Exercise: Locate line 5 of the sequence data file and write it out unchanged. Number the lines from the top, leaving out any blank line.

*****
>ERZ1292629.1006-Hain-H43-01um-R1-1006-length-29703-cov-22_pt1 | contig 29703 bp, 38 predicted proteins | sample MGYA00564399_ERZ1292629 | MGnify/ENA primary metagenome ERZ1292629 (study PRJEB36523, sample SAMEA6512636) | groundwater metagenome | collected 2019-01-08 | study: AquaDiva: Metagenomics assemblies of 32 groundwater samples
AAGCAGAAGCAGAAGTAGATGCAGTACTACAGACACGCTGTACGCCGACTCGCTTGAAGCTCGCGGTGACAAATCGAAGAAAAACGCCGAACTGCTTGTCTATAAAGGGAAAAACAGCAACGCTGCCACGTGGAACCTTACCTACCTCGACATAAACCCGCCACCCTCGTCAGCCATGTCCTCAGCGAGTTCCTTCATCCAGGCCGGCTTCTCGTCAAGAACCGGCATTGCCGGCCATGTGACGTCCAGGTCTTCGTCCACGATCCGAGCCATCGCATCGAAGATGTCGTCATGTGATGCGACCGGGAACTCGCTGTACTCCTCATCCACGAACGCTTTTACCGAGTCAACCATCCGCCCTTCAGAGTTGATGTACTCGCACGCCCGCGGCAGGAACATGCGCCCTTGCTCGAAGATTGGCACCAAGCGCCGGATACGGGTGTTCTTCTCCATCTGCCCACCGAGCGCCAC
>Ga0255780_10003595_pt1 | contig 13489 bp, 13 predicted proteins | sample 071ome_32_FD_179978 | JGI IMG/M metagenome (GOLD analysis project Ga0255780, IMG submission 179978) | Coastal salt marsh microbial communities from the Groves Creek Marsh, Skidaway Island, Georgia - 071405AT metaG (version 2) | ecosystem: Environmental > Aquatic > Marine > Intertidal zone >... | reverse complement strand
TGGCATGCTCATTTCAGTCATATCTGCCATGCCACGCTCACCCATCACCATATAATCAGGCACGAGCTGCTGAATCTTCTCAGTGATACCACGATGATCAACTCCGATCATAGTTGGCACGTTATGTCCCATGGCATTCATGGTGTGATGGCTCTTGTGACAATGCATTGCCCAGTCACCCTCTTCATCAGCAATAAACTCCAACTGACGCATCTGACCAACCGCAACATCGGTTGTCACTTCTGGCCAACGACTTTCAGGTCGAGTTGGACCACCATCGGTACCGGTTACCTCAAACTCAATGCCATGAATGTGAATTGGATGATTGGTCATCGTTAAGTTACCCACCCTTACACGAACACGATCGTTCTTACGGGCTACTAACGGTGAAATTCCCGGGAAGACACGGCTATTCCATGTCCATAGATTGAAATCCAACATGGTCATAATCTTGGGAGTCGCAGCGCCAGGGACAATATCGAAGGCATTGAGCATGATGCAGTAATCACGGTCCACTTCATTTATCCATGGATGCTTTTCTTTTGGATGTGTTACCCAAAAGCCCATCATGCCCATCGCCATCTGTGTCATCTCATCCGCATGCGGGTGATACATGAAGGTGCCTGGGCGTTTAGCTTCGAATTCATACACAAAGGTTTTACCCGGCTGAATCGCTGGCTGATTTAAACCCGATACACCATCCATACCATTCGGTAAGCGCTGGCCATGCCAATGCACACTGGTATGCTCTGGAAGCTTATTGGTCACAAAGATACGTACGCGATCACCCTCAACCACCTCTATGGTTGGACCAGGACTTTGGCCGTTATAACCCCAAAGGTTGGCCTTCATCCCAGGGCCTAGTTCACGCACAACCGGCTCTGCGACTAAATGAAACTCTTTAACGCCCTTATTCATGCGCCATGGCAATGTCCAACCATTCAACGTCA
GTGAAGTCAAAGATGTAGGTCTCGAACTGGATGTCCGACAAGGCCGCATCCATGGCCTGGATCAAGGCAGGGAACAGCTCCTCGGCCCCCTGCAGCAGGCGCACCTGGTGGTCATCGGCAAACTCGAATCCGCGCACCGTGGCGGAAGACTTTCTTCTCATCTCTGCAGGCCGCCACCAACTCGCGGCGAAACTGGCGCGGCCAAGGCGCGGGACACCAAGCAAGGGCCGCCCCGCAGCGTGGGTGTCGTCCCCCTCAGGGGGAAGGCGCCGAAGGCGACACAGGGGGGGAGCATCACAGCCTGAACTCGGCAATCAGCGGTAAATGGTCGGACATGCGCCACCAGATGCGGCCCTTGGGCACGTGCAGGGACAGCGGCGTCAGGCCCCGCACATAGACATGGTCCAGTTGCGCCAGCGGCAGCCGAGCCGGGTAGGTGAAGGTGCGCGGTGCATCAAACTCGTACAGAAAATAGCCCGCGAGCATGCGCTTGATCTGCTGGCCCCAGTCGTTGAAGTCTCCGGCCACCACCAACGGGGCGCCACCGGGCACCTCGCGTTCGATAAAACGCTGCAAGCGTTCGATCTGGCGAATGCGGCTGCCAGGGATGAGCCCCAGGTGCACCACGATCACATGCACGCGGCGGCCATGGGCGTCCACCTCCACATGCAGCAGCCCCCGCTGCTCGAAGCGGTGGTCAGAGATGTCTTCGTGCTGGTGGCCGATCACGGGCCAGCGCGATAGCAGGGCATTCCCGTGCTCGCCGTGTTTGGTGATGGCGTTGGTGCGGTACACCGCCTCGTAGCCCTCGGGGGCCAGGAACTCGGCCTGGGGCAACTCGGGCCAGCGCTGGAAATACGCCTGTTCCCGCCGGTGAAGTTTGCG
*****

GTGAAGTCAAAGATGTAGGTCTCGAACTGGATGTCCGACAAGGCCGCATCCATGGCCTGGATCAAGGCAGGGAACAGCTCCTCGGCCCCCTGCAGCAGGCGCACCTGGTGGTCATCGGCAAACTCGAATCCGCGCACCGTGGCGGAAGACTTTCTTCTCATCTCTGCAGGCCGCCACCAACTCGCGGCGAAACTGGCGCGGCCAAGGCGCGGGACACCAAGCAAGGGCCGCCCCGCAGCGTGGGTGTCGTCCCCCTCAGGGGGAAGGCGCCGAAGGCGACACAGGGGGGGAGCATCACAGCCTGAACTCGGCAATCAGCGGTAAATGGTCGGACATGCGCCACCAGATGCGGCCCTTGGGCACGTGCAGGGACAGCGGCGTCAGGCCCCGCACATAGACATGGTCCAGTTGCGCCAGCGGCAGCCGAGCCGGGTAGGTGAAGGTGCGCGGTGCATCAAACTCGTACAGAAAATAGCCCGCGAGCATGCGCTTGATCTGCTGGCCCCAGTCGTTGAAGTCTCCGGCCACCACCAACGGGGCGCCACCGGGCACCTCGCGTTCGATAAAACGCTGCAAGCGTTCGATCTGGCGAATGCGGCTGCCAGGGATGAGCCCCAGGTGCACCACGATCACATGCACGCGGCGGCCATGGGCGTCCACCTCCACATGCAGCAGCCCCCGCTGCTCGAAGCGGTGGTCAGAGATGTCTTCGTGCTGGTGGCCGATCACGGGCCAGCGCGATAGCAGGGCATTCCCGTGCTCGCCGTGTTTGGTGATGGCGTTGGTGCGGTACACCGCCTCGTAGCCCTCGGGGGCCAGGAACTCGGCCTGGGGCAACTCGGGCCAGCGCTGGAAATACGCCTGTTCCCGCCGGTGAAGTTTGCG